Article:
I wouldn’t say that it’s a rivalry, but there are definitely high expectations that I plan to overcome in the near future.
Where would you like to go with your career? You’ve said you have high expectations for yourself – what are those expectations? What would you like to do in the industry?
There is certainly a finesse that comes with years of experience that I hope to attain in the future. I truly believe there is an art behind successful business development. It’s all about creating meaningful connections rooted in trust between people. I’d like to cultivate that level of trust at all levels of industry.
What about business development in particular do you think you find so attractive? Is it something about your personality that matches up with the work that you do?
It’s a lifestyle. It’s 24/7. I truly believe people don’t care how much you know, until they know how much you care.
Growing up with the business development mindset has shown me the value in creating meaningful relationships that allow you to work as a team to make the best out of any situation. Bringing that positive energy forward helps drive the creative mentality and sets the team up for initial success.
You’ve worked on contract capture, some subcontracting, is there anything that you’ve accomplished to this point in your career that you’ve found to be the most personally rewarding?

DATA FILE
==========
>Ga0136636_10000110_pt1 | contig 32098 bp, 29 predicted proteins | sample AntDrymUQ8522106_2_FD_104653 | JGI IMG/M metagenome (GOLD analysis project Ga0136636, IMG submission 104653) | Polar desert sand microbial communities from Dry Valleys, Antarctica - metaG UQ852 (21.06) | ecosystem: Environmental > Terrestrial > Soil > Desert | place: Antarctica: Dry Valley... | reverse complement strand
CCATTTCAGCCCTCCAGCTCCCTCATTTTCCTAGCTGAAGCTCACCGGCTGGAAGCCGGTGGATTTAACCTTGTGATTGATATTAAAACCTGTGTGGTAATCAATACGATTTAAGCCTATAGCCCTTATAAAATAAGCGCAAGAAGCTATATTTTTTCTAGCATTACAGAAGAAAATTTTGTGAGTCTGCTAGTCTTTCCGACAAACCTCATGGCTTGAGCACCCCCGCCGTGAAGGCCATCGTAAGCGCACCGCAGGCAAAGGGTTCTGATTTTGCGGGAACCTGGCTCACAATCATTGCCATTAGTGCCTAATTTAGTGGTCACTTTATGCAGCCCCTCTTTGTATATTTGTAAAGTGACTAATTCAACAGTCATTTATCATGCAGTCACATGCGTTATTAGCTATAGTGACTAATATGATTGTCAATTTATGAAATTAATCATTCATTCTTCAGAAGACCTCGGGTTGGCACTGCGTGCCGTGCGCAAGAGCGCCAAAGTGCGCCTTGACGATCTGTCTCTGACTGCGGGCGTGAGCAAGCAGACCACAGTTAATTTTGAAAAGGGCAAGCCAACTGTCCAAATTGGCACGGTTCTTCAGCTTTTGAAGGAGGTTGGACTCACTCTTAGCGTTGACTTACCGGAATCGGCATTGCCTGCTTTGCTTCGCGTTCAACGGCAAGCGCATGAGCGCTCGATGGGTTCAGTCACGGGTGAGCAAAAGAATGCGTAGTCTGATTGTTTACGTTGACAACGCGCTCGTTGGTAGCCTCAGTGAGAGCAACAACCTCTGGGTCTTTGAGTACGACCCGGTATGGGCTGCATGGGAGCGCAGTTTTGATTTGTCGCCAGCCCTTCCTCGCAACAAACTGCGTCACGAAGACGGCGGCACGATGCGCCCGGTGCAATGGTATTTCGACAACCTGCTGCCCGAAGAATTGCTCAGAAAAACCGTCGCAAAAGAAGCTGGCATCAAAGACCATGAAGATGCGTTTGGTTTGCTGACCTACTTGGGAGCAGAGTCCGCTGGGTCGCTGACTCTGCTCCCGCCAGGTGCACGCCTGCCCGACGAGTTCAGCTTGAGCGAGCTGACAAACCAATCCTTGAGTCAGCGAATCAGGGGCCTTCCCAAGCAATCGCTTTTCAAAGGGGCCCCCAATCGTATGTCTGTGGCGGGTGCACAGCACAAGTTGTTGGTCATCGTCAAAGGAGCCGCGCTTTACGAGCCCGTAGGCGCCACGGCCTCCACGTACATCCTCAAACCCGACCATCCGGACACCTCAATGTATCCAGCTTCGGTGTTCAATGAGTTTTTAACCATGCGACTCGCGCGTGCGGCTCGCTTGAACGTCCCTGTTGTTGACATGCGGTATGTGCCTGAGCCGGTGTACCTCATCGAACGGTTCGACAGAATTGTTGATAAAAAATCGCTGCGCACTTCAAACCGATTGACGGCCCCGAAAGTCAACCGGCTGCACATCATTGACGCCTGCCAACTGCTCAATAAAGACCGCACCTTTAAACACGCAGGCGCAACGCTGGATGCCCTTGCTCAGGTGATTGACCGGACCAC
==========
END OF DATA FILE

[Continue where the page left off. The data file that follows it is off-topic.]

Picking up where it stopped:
The quality of the relationships I’ve built so far have been extremely rewarding. Working with such great people in such a short time has really given me the opportunity to really find myself as a young professional. When people expect me to have a certain level of professionalism, it really pushes me to exceed their expectations, show my dedication, and earn their trust.
You’ve worked and studied outside of the DC area and now you’re back. How have your experiences outside of DC enabled you to be a better professional in the area?
It’s taught me that there is a lot of action going on behind the scenes that most people will never know about. You have to cautious not to take information at face value. It takes a lot focus to make informed decisions, while keeping that mind.
What advice do you have for younger professionals who are trying to crack into the government contracting industry?
Young AFCEA; no question about it. Not only being a part of it, but being involved with it. Currently, I co-chair the YAFCEA DC professional development series as well as support the DC and NoVa events committee. Working with YAFCEA provides an avenue to work and socialize with many of my industry and gov peers and in a non-business, low stress environment.
Government contracting may seem like a closed off industry for young professionals with looming budget cuts and the search for greater efficiencies. But to me, that’s not the case. In my opinion, efficiencies are grown and matured over time. Articles like this show the need for increased mentor protégé involvement across our industry. You have to cultivate, grow and mature talent before you start to see results.